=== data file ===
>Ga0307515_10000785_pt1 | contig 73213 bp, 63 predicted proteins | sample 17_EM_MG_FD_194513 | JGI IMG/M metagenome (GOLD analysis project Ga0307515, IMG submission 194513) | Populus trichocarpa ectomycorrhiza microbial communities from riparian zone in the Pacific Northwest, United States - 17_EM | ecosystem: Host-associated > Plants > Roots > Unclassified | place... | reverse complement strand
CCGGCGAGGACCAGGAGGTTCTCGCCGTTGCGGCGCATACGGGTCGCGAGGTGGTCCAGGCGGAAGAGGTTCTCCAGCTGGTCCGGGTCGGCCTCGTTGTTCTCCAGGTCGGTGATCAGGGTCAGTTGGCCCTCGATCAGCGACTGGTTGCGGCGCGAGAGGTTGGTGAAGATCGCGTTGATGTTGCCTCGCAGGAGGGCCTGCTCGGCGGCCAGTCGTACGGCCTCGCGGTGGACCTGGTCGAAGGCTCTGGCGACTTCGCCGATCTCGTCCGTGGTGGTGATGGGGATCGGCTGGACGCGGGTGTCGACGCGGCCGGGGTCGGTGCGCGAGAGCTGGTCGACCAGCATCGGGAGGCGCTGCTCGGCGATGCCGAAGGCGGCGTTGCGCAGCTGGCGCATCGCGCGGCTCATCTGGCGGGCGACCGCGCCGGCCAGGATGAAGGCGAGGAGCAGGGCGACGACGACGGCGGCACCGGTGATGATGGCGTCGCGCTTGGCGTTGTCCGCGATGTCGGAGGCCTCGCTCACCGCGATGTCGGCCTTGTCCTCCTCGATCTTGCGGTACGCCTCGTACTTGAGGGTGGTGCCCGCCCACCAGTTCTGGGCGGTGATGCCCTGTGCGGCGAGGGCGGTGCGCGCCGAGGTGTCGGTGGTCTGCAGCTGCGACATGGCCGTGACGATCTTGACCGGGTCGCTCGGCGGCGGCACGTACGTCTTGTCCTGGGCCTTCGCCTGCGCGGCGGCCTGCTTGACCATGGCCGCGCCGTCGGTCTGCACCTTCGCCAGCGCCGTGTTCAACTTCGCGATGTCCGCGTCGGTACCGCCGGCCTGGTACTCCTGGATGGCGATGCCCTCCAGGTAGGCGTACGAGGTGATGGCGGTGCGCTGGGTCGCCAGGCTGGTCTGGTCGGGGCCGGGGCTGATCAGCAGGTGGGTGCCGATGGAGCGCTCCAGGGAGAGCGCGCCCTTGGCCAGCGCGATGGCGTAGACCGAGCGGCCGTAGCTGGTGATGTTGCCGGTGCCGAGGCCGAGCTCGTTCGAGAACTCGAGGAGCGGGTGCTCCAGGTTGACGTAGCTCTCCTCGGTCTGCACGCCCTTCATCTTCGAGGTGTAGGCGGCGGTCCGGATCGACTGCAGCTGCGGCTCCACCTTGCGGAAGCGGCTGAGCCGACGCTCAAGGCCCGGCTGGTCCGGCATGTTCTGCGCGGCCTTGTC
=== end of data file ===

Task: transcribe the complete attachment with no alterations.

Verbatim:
>Ga0307515_10000785_pt1 | contig 73213 bp, 63 predicted proteins | sample 17_EM_MG_FD_194513 | JGI IMG/M metagenome (GOLD analysis project Ga0307515, IMG submission 194513) | Populus trichocarpa ectomycorrhiza microbial communities from riparian zone in the Pacific Northwest, United States - 17_EM | ecosystem: Host-associated > Plants > Roots > Unclassified | place... | reverse complement strand
CCGGCGAGGACCAGGAGGTTCTCGCCGTTGCGGCGCATACGGGTCGCGAGGTGGTCCAGGCGGAAGAGGTTCTCCAGCTGGTCCGGGTCGGCCTCGTTGTTCTCCAGGTCGGTGATCAGGGTCAGTTGGCCCTCGATCAGCGACTGGTTGCGGCGCGAGAGGTTGGTGAAGATCGCGTTGATGTTGCCTCGCAGGAGGGCCTGCTCGGCGGCCAGTCGTACGGCCTCGCGGTGGACCTGGTCGAAGGCTCTGGCGACTTCGCCGATCTCGTCCGTGGTGGTGATGGGGATCGGCTGGACGCGGGTGTCGACGCGGCCGGGGTCGGTGCGCGAGAGCTGGTCGACCAGCATCGGGAGGCGCTGCTCGGCGATGCCGAAGGCGGCGTTGCGCAGCTGGCGCATCGCGCGGCTCATCTGGCGGGCGACCGCGCCGGCCAGGATGAAGGCGAGGAGCAGGGCGACGACGACGGCGGCACCGGTGATGATGGCGTCGCGCTTGGCGTTGTCCGCGATGTCGGAGGCCTCGCTCACCGCGATGTCGGCCTTGTCCTCCTCGATCTTGCGGTACGCCTCGTACTTGAGGGTGGTGCCCGCCCACCAGTTCTGGGCGGTGATGCCCTGTGCGGCGAGGGCGGTGCGCGCCGAGGTGTCGGTGGTCTGCAGCTGCGACATGGCCGTGACGATCTTGACCGGGTCGCTCGGCGGCGGCACGTACGTCTTGTCCTGGGCCTTCGCCTGCGCGGCGGCCTGCTTGACCATGGCCGCGCCGTCGGTCTGCACCTTCGCCAGCGCCGTGTTCAACTTCGCGATGTCCGCGTCGGTACCGCCGGCCTGGTACTCCTGGATGGCGATGCCCTCCAGGTAGGCGTACGAGGTGATGGCGGTGCGCTGGGTCGCCAGGCTGGTCTGGTCGGGGCCGGGGCTGATCAGCAGGTGGGTGCCGATGGAGCGCTCCAGGGAGAGCGCGCCCTTGGCCAGCGCGATGGCGTAGACCGAGCGGCCGTAGCTGGTGATGTTGCCGGTGCCGAGGCCGAGCTCGTTCGAGAACTCGAGGAGCGGGTGCTCCAGGTTGACGTAGCTCTCCTCGGTCTGCACGCCCTTCATCTTCGAGGTGTAGGCGGCGGTCCGGATCGACTGCAGCTGCGGCTCCACCTTGCGGAAGCGGCTGAGCCGACGCTCAAGGCCCGGCTGGTCCGGCATGTTCTGCGCGGCCTTGTC